24 August 1992
L S Pilowsky seems to reach a different conclusion from the biological evidence about the nature of schizophrenia1, than does Julian Leff in a recent commentary in Nature2. For Pilowsky it is clear that there are structural and physiological abnormalities present in the brain. By contrast, Leff suggests that schizophrenia remains a puzzle and recognises the plethora of hypotheses about the condition.
Some caution may be required when expressing the results of comparisons of the brains of schizophrenic and normal people. For example, although on average schizophrenics may have larger ventricles, a simple statement that "schizophrenics have larger ventricles than controls" will be marked wrong in an MCQ examination of the Royal College of Psychiatrists3, as the ventricles of the brains of most schizophrenics have scores within the normal range.
The difference between the positions of Pilowsky and Leff seems more than semantic. The current dominance of biological psychiatry obstructs the view of the patient as a person. In what sense can Pilowsky's editorial be entitled "Understanding schizophrenia" - knowledge of the brain may give no understanding of the person. Adolf Meyer was fond of seeing his philosophical approach to psychiatry, with its emphasis on the person, as an advance over the mechanistic philosophy of the 19th century4, but psychiatry seems to have slipped back since his time and his work is now largely neglected. He warned against going beyond statements about the person to wishful "neurologising tautology" about the brain. The link between mind and body is complex and the issue is unlikely simply to go away.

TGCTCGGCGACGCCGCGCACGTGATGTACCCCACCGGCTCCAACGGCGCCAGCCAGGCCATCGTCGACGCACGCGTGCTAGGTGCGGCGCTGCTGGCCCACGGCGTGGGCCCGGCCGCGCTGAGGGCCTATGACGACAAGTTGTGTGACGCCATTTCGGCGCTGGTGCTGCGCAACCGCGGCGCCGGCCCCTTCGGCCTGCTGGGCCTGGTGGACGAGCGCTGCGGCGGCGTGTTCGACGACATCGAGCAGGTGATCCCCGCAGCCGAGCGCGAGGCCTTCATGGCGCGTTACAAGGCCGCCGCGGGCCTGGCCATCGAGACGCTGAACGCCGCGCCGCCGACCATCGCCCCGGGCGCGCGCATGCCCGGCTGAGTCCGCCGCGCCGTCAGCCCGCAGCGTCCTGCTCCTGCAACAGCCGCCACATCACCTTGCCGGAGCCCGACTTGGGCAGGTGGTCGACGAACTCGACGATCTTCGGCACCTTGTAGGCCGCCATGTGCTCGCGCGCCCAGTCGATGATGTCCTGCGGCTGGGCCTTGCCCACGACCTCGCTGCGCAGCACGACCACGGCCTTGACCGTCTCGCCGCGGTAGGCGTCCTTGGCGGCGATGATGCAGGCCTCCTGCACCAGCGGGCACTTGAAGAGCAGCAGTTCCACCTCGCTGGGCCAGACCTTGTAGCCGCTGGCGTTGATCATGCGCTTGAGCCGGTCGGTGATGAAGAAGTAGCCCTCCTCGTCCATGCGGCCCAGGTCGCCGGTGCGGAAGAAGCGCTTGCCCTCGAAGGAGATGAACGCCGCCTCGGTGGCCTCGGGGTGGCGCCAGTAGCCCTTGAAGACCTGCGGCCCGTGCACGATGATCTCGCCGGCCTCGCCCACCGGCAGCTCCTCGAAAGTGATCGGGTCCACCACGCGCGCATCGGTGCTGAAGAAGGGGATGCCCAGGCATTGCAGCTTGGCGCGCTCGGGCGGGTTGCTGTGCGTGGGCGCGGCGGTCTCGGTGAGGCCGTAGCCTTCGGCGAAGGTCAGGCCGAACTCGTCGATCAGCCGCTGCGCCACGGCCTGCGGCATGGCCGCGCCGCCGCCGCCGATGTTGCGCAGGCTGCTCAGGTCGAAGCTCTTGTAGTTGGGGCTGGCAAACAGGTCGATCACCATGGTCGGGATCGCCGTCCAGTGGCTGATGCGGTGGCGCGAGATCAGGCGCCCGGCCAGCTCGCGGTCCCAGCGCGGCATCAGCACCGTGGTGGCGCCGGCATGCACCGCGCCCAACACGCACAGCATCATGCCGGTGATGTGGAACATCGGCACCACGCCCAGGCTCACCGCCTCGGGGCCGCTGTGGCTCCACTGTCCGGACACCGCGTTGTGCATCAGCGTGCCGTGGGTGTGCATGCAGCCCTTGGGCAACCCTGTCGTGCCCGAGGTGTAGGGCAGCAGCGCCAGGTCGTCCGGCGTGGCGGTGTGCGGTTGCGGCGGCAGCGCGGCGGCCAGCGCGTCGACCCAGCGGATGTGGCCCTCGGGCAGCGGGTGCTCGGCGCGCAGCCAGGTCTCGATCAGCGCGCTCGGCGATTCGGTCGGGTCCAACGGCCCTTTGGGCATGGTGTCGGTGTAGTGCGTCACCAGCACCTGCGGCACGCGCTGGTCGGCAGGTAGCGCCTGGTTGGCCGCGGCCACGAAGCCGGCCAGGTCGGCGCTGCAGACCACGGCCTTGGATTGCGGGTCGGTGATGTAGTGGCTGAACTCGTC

There is a danger that the bald statements of the organic nature of schizophrenia in Pilowsky's editorial will give a false impression. The inevitable uncertainty of the practice of psychiatry should be recognised. The misleading bias of biological psychiatry which may have been encouraged by her editorial needs to be countered.
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1. Pilowsky L S. Understanding schizophrenia. BMJ 1992; 305:327-328.
2. Leff J. Schizophrenia in the melting pot. Nature 1991; 353:693-694.
3. Birley J L T. Venricular size in schizophrenia. British Journal of Psychiatry 1992;161:278.
4. Meyer A. Collected Papers (ed Winters E.) Baltimore: John Hopkins Press, 1951 & 1952.